You know I’m not so sure this is a brilliant idea. You open a project and are told it needs to be repaired. Shotcut then attempts to fix it and renames the file using the suffix ‘- repaired’. The problem is, the next time you come to open the file you’ll find the one you named initially and continue editing, acting on autopilot, losing any changes you made to the new file. You can end up with modifications across two separate files… useless because you have no idea which apply where. I can’t recall if there was a notification to say this was being done or not, though I did notice the filename change at the top of the editor.
In my case there was nothing to repair anyway - I deliberately deleted some files I decided not to include and was then prompted to find them. I expected to have the option to remove them from the MLT file at that stage and continue, but it appears to be a case of relocate them or else.
Hopefully that comes across as constructive criticism rather than a snarky moan. I just think it could be more intuitive and don’t like software making my decisions for me.
Thing is, not everyone shares the same intuitions.
Well, software defaults are there for people who operate on ‘Autopilot’
Fair enough. Everyone’s different and you can’t please all the people all the time when they have different expectations and ways of working. Universally loved default settings are always going to be a pipe dream.
Another option would be to correct the original file leaving the file name in tact, but create a separate file to store the pre-repaired version of the project just in case the fix turns out to be more a break. I imagine that’s the point of the ‘branching’ thing?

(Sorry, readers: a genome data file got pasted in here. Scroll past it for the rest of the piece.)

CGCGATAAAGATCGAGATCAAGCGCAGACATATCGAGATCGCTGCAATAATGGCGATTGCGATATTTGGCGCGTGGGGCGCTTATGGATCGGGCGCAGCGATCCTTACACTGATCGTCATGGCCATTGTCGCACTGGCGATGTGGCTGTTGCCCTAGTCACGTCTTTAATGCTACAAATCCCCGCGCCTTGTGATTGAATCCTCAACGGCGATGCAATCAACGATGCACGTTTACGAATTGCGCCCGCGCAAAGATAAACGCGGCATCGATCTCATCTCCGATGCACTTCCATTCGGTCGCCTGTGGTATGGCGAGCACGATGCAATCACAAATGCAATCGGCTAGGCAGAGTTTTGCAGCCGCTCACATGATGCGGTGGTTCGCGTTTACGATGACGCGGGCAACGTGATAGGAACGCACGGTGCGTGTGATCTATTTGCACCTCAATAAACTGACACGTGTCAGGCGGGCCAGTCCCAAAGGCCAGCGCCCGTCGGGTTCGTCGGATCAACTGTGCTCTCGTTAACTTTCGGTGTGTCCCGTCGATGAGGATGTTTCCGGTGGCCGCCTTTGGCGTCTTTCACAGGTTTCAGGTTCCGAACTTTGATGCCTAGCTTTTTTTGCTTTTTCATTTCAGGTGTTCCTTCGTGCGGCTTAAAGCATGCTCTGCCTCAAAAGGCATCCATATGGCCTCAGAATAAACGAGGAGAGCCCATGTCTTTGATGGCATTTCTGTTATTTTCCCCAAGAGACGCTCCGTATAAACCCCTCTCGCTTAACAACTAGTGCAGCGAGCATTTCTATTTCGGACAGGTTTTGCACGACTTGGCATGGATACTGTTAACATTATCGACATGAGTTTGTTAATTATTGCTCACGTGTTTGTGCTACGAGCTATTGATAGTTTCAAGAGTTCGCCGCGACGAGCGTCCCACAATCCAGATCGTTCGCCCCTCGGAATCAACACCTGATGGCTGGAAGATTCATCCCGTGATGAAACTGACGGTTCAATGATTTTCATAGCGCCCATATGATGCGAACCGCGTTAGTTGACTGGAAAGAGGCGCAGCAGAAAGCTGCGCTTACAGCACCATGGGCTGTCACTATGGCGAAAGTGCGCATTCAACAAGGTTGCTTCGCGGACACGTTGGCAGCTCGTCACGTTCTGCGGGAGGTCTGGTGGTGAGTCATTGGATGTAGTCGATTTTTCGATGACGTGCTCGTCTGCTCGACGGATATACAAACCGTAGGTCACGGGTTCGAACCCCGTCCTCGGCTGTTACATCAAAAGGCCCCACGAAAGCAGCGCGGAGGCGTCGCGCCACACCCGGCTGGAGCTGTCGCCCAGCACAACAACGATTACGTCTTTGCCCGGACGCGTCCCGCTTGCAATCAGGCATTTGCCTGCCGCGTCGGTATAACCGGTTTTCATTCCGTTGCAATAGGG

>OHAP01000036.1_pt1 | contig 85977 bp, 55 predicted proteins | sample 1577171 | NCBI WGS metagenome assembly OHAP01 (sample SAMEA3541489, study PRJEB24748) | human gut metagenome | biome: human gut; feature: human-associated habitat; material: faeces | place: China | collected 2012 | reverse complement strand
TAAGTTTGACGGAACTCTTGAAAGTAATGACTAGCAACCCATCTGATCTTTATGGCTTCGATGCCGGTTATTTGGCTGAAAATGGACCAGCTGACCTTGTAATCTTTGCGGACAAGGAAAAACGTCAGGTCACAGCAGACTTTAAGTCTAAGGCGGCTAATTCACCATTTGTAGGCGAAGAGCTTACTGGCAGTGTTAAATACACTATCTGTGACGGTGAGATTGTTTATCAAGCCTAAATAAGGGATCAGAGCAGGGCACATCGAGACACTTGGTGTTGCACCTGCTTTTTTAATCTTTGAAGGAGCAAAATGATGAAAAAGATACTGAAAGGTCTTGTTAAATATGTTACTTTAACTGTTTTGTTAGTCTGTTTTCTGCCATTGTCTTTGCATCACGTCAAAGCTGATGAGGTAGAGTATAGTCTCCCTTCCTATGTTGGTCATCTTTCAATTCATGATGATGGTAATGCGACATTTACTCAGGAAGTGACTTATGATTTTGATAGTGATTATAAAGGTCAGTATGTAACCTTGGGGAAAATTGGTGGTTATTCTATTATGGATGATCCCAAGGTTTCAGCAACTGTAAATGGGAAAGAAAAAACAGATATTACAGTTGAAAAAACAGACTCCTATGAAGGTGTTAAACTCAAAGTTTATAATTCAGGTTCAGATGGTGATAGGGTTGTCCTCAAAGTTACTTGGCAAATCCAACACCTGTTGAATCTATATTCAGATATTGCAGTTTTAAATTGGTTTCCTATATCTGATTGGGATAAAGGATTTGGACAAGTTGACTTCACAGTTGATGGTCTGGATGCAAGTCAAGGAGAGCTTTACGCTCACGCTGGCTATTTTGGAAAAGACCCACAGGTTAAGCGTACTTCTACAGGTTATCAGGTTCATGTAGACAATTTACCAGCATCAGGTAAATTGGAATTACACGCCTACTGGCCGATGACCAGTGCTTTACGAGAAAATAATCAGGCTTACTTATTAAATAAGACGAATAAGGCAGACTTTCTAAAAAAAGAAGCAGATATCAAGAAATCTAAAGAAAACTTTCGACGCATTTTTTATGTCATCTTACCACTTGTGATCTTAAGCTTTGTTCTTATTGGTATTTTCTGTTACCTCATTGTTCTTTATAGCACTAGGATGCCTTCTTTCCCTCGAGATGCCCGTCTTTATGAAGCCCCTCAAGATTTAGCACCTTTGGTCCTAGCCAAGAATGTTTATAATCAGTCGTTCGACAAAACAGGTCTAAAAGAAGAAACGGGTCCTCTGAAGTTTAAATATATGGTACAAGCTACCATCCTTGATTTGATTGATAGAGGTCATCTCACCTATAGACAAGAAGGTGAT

You might not necessarily know that this has happened at the time, but if anything goes wrong a newbie would try to find out if they can roll back and be pointed in the direction of my-project-backup.mlt or whatever. That way it wouldn’t be possible to waste any editing time, which could amount to many hours depending on when you realise your project has been forked when you weren’t looking.
There is your problem. I have no plans to change the way this works. Live and learn.
don’t like software making my decisions for me.
Then, you better start writing and using your own. All software is full of decisions. Every time there is an
Yes, absolutely true. It’s a mistake I’ll only make once.
I could have phrased my suggestion/experience more diplomatically, sorry. I was frustrated and posted first without taking a breather. Never a good idea.
Anyway, I can’t and shouldn’t expect anything from free software other than what the author wants to do with it. It’s totally a case of take it or leave it… and I’ve chosen to take it and hopefully contribute something here by way of feedback. Commercial software (and especially commissioned commercial software) is a totally different ball game.
I wouldn’t even know where to start in achieving what you have with Shotcut so far, but I am the voice of the average amateur editor/non-programming, dumbo end user (i.e. a big part of your target audience), so I think there’s still some value to be gained from hearing my take on how everything hangs together. You know Shotcut like the back of your hand, which in some ways puts you at a disadvantage when trying to imagine a newbie getting to grips with it.